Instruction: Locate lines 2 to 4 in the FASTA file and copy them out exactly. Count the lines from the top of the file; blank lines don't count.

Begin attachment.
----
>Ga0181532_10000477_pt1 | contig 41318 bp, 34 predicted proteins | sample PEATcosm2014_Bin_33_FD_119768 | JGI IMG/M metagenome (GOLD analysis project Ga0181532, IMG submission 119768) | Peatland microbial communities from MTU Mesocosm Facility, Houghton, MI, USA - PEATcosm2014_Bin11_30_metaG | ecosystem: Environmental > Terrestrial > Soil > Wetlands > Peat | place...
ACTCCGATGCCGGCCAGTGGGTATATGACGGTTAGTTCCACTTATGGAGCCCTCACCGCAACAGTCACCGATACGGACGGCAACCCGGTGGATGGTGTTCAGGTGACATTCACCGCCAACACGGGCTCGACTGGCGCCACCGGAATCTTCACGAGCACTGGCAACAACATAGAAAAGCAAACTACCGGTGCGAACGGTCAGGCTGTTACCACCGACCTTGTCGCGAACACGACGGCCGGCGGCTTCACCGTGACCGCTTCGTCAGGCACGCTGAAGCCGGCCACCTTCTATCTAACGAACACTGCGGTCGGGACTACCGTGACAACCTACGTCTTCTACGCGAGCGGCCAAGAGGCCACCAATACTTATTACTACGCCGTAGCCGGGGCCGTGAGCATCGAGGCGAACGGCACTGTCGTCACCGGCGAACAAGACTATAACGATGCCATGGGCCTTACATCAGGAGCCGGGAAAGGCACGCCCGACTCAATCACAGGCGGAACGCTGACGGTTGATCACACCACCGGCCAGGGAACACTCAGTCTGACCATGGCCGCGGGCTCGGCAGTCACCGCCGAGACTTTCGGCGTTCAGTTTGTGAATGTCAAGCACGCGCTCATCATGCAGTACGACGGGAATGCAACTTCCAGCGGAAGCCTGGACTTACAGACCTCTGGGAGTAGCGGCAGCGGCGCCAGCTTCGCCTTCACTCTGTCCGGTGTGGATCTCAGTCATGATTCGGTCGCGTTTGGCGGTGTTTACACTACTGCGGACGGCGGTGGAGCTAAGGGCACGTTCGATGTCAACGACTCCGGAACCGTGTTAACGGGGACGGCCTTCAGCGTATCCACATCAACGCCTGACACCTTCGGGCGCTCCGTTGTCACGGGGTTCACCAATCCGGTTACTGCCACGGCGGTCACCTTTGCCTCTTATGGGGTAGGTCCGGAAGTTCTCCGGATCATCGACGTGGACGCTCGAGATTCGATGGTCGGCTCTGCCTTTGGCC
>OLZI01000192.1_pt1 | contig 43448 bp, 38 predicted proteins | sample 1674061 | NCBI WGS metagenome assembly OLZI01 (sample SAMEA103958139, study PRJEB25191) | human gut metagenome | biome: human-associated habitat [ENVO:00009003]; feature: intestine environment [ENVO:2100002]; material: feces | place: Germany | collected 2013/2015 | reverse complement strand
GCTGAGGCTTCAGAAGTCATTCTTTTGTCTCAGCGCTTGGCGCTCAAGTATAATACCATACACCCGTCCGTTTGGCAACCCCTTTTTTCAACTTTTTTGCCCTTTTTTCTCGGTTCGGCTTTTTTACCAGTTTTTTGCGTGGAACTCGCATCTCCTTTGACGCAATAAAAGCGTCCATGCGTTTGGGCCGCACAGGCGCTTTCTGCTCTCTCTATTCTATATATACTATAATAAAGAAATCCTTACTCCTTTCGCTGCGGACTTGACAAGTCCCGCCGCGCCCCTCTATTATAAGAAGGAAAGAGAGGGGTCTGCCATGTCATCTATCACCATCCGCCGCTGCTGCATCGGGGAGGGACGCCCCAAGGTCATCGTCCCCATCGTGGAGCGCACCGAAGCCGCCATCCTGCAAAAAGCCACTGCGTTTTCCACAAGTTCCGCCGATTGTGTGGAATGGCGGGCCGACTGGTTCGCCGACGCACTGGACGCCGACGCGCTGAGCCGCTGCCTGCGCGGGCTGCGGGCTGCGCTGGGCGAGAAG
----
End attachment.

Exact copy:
ACTCCGATGCCGGCCAGTGGGTATATGACGGTTAGTTCCACTTATGGAGCCCTCACCGCAACAGTCACCGATACGGACGGCAACCCGGTGGATGGTGTTCAGGTGACATTCACCGCCAACACGGGCTCGACTGGCGCCACCGGAATCTTCACGAGCACTGGCAACAACATAGAAAAGCAAACTACCGGTGCGAACGGTCAGGCTGTTACCACCGACCTTGTCGCGAACACGACGGCCGGCGGCTTCACCGTGACCGCTTCGTCAGGCACGCTGAAGCCGGCCACCTTCTATCTAACGAACACTGCGGTCGGGACTACCGTGACAACCTACGTCTTCTACGCGAGCGGCCAAGAGGCCACCAATACTTATTACTACGCCGTAGCCGGGGCCGTGAGCATCGAGGCGAACGGCACTGTCGTCACCGGCGAACAAGACTATAACGATGCCATGGGCCTTACATCAGGAGCCGGGAAAGGCACGCCCGACTCAATCACAGGCGGAACGCTGACGGTTGATCACACCACCGGCCAGGGAACACTCAGTCTGACCATGGCCGCGGGCTCGGCAGTCACCGCCGAGACTTTCGGCGTTCAGTTTGTGAATGTCAAGCACGCGCTCATCATGCAGTACGACGGGAATGCAACTTCCAGCGGAAGCCTGGACTTACAGACCTCTGGGAGTAGCGGCAGCGGCGCCAGCTTCGCCTTCACTCTGTCCGGTGTGGATCTCAGTCATGATTCGGTCGCGTTTGGCGGTGTTTACACTACTGCGGACGGCGGTGGAGCTAAGGGCACGTTCGATGTCAACGACTCCGGAACCGTGTTAACGGGGACGGCCTTCAGCGTATCCACATCAACGCCTGACACCTTCGGGCGCTCCGTTGTCACGGGGTTCACCAATCCGGTTACTGCCACGGCGGTCACCTTTGCCTCTTATGGGGTAGGTCCGGAAGTTCTCCGGATCATCGACGTGGACGCTCGAGATTCGATGGTCGGCTCTGCCTTTGGCC
>OLZI01000192.1_pt1 | contig 43448 bp, 38 predicted proteins | sample 1674061 | NCBI WGS metagenome assembly OLZI01 (sample SAMEA103958139, study PRJEB25191) | human gut metagenome | biome: human-associated habitat [ENVO:00009003]; feature: intestine environment [ENVO:2100002]; material: feces | place: Germany | collected 2013/2015 | reverse complement strand
GCTGAGGCTTCAGAAGTCATTCTTTTGTCTCAGCGCTTGGCGCTCAAGTATAATACCATACACCCGTCCGTTTGGCAACCCCTTTTTTCAACTTTTTTGCCCTTTTTTCTCGGTTCGGCTTTTTTACCAGTTTTTTGCGTGGAACTCGCATCTCCTTTGACGCAATAAAAGCGTCCATGCGTTTGGGCCGCACAGGCGCTTTCTGCTCTCTCTATTCTATATATACTATAATAAAGAAATCCTTACTCCTTTCGCTGCGGACTTGACAAGTCCCGCCGCGCCCCTCTATTATAAGAAGGAAAGAGAGGGGTCTGCCATGTCATCTATCACCATCCGCCGCTGCTGCATCGGGGAGGGACGCCCCAAGGTCATCGTCCCCATCGTGGAGCGCACCGAAGCCGCCATCCTGCAAAAAGCCACTGCGTTTTCCACAAGTTCCGCCGATTGTGTGGAATGGCGGGCCGACTGGTTCGCCGACGCACTGGACGCCGACGCGCTGAGCCGCTGCCTGCGCGGGCTGCGGGCTGCGCTGGGCGAGAAG